The last shock I will describe here (actually, I could list a lot more)was that the onus was on ME to prove I was honest, compliant and reasonable rather than on HMRC to prove otherwise. Doesn’t the UK apply, in criminal law, the “innocent until proven guilty” clause? Why not then when dealing with tax credit issues? Are tax credit claimants less worthy of justice than suspects of crime?

    From the way this government talks of “CLAIMANT error and fraud”, it is clear who they blame for all of this. Yes, there are claimants who deceive and lie, make up children they don’t have, and give false details. Yes, claimants can fill out the complex forms wrong. But the government asks HMRC for no quantitative data on which errors are claimant-caused and which are the result of HMRC mistakes. Neither do they do so with fraud, and we have “insider” allied who tell us HMRC has been, and probably still is, rife with internal fraud. And would we trust them if they did compile a list of whose fault the overpayments were? After all, you are talking about an omnipotent, unaccountable organisation which, until a recent test case, couldn’t even be taken to court. One which acts as judge and jury in its own cause. One which has destroyed innocent people. One which potential whistleblowers will not publicly divulge anything much about for fear of – their jobs or possibly worse.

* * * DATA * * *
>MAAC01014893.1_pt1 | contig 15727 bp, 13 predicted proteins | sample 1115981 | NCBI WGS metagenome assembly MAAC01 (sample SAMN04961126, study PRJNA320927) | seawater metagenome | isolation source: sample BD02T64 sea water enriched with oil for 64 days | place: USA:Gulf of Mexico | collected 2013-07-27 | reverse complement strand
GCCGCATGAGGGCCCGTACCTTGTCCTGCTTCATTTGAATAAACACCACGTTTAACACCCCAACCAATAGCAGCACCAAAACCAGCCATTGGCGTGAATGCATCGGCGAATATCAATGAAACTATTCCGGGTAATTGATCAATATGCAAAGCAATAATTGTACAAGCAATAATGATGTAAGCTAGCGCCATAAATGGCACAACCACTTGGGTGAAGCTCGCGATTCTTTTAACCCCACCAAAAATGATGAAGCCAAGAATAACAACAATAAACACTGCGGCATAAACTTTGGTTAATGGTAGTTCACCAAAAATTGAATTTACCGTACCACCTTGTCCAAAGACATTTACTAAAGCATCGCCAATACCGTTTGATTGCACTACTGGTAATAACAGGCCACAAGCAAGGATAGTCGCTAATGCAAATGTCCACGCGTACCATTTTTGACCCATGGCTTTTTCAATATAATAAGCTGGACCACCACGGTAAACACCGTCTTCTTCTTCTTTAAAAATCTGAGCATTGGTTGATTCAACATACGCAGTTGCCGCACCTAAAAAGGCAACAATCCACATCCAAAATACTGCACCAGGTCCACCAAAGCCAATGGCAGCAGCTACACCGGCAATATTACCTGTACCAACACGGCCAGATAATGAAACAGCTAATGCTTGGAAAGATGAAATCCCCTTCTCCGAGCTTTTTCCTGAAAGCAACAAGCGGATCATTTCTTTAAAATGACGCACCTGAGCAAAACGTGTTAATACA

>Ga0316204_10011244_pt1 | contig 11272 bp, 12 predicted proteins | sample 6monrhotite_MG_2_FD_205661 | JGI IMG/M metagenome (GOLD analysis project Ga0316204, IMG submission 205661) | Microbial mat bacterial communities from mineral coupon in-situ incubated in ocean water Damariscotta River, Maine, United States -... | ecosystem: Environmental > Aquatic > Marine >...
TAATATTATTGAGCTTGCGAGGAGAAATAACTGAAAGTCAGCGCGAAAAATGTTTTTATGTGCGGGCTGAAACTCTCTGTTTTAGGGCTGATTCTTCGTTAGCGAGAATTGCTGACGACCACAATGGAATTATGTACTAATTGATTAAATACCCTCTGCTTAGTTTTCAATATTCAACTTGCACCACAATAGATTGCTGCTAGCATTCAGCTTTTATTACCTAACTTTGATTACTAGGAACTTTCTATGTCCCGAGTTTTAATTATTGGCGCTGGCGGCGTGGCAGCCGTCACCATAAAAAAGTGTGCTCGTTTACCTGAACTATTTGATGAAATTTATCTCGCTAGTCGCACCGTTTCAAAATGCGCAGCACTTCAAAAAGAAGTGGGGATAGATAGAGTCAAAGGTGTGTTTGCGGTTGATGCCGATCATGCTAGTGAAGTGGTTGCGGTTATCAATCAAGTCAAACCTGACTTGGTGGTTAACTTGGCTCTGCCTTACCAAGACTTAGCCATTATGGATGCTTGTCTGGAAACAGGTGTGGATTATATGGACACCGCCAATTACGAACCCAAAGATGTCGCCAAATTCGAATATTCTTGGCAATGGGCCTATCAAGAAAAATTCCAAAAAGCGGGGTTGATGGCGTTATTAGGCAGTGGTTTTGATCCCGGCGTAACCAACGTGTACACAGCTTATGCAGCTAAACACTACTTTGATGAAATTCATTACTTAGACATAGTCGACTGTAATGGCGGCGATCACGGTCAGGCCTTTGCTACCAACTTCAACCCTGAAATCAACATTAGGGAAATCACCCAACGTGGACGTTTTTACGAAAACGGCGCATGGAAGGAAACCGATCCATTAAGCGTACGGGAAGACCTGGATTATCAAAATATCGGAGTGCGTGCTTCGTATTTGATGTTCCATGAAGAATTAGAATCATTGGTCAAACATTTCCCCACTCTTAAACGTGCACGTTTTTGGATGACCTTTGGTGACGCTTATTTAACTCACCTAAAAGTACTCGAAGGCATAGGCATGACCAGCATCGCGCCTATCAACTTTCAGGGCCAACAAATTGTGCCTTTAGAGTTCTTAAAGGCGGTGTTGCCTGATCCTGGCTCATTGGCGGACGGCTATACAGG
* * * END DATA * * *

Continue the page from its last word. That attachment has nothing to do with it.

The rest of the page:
In my case, I fought hard to prove I was not only honest but genuinely deluded by HMRC, and with the help of repeated data requests, I finally overcame the barrier of HMRC losing/deliberately withholding key information which incriminated them, and won my case. When I first got this hefty bill, I felt virtually suicidal. I was depressed for months, and my family, relationships and no doubt work suffered. Was it really “in the public interest” for HMRC, with the blessing of this governemt, to spend probably more than the amount of the original overpayment in writing court threat letters to me, and alternately harrassing, ignoring and lying to me for about four years until the overpayment was written off? What about the emotional costs, the days lost at work with stonking migraines? What about families who go under with the pressure? In the course of my TCC work, over the last five years, God knows I have seen dozens of families decimated by Brown’s “Flagship” system.